Monday I received The Blues and the Abstract Truth Take 2. Pianist Bill Cunliffe recorded the album. This was the first time I heard him. The liner notes discussed why Cunliffe made the album, but offered little about the pianist career. So, I googled him.
I discovered the pianist was born in Andover, Mass. He attended Duke University, and studied with pianist Mary Lou Williams. In 1989, he won the Thelonius Monk International Jazz Pianist Award. He toured with the Buddy Rick Big Band, and performed with Frank Sinatra. Blue and the Abstract Truth Take 2 is Cunliffe’s 14th album. After I read about Cunliffe, I did some background work on you.
I learned your brother played with trumpeter Cootie Williams. Your sister was a pianist, and you started on the sax at 11. You made six albums for Prestige. Then your classic Blues and the Abstract Truth for Impulse Records. That album increased your stock. Oliver I have to be honest. I only own two of your 18 albums Blues and the Abstract Truth, and Screamin’ the Blues, which made you 48 years ago.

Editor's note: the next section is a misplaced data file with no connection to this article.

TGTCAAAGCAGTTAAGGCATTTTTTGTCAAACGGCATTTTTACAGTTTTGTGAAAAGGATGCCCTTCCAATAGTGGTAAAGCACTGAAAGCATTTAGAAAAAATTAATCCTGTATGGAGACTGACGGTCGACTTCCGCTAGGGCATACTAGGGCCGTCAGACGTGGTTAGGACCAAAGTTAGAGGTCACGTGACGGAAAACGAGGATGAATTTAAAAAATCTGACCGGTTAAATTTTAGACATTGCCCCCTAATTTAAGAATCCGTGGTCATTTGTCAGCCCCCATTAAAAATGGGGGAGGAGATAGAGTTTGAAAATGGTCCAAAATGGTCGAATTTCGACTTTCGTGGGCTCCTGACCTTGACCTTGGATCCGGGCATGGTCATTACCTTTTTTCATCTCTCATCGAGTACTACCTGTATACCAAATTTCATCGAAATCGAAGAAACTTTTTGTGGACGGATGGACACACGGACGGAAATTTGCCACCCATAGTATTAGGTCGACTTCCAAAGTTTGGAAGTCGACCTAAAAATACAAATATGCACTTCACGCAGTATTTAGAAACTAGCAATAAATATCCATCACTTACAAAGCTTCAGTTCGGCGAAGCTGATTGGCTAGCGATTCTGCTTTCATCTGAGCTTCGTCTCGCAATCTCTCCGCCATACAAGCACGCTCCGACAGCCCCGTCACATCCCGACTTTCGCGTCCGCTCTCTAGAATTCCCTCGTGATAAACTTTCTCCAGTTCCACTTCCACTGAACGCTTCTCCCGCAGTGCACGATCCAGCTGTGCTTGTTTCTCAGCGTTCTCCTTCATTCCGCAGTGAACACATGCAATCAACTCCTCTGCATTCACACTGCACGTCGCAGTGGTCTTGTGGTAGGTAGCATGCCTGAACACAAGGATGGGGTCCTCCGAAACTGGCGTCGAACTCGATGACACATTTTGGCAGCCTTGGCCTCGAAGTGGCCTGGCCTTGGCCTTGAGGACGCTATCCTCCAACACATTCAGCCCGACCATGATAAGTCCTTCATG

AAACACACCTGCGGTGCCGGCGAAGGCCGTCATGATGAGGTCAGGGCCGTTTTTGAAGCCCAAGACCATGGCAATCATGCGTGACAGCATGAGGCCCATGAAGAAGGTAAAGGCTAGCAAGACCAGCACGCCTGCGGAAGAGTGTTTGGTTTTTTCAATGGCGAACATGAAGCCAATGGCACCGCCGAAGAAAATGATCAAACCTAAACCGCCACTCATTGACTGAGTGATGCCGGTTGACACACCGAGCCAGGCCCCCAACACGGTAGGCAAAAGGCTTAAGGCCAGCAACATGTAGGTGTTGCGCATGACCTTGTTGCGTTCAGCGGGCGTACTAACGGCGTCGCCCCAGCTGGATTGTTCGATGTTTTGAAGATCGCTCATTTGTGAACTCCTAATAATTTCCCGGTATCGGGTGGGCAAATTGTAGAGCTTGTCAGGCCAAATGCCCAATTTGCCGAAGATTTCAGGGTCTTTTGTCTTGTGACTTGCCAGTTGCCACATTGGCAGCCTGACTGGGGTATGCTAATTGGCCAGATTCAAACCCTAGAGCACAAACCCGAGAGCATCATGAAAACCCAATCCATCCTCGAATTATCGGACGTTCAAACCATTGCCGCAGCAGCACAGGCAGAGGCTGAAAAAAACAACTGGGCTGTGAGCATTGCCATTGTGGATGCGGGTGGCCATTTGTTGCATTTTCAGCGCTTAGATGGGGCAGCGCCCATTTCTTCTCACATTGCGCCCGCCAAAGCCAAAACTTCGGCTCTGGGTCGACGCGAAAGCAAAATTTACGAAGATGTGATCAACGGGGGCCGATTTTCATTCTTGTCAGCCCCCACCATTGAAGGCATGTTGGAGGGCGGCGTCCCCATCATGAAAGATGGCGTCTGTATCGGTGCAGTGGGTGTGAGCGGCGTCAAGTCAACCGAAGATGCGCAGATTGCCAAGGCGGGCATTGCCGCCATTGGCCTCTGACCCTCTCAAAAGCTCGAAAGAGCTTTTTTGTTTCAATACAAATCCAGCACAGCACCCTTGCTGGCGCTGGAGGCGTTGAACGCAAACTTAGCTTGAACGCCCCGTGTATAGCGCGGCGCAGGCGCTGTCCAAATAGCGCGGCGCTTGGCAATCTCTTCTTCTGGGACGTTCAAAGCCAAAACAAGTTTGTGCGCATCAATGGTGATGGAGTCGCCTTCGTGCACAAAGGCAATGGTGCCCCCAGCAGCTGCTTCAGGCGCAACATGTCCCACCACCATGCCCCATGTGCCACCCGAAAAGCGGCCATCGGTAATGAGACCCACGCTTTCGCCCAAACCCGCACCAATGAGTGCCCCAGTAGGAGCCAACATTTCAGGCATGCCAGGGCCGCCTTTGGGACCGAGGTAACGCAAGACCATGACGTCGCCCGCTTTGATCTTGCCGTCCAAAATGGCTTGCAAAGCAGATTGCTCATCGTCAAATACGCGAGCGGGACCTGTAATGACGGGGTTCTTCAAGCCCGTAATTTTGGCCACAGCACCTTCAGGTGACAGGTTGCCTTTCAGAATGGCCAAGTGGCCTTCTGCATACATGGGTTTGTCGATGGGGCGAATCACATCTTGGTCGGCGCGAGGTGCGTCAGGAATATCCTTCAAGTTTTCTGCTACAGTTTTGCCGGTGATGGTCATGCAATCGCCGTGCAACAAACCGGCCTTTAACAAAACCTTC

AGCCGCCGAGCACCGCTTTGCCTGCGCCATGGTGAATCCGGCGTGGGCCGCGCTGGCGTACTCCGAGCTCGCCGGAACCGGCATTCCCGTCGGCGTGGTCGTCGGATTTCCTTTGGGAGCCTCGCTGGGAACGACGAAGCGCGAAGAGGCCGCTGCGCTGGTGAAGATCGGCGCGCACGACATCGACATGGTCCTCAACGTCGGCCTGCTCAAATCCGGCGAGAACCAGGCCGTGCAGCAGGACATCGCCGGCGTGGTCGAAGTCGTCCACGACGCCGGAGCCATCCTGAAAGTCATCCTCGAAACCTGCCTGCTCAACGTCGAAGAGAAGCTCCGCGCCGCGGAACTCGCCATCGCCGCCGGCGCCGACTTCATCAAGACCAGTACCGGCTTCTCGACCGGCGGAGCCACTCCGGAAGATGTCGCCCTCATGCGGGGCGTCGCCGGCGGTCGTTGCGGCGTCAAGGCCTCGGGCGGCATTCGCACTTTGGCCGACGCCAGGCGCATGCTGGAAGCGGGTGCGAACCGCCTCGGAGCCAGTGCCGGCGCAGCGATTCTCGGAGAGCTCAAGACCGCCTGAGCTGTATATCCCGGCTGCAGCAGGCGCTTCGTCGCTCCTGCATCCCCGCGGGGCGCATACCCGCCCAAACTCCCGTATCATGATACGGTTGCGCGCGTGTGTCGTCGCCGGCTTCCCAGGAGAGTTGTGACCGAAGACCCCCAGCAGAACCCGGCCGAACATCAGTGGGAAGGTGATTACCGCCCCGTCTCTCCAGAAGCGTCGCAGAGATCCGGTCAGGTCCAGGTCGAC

You played the tenor and alto; Eric Dolphy played alto and the bass clarinet; Roy Haynes worked the drums. I bet you guys were smoking so much the neighbors called the fire department. Oliver do you know Cunliffe? Have any of your peers heard him? If not, you should get a copy of Take 2, and encourage your friends to do likewise. Cunliffe is a straight to the point pianist. As a leader, the man runs a tight ship. He kept his band on course.
Playing the songs from the original Blues and the Abstract was a huge endeavor, but Cunliffe succeeded. He made a few changes. He used a trombonist instead of a bass clarinetist. He tacked on two originals Port Authority and Mary Lou’s Blues. I wonder if your spirit was at the session coaching the band. They sounded so inspired Oliver when you buy the Take 2 pay close attention to Cunliffe’s take of Stolen Moments, and Hoe Down.
On Stolen Moments, trombonist Andy Marten and alto saxophonist Jeff Clayton cruise throughout their solos. On Hoe Down, Cunliffe, and trumpeter Terrell Stafford raced through the changes like competing in a triathlon. Oliver, I really enjoyed Blues and the Abstract Truth Take 2. I believe you will as well.
--Charles L. Latimer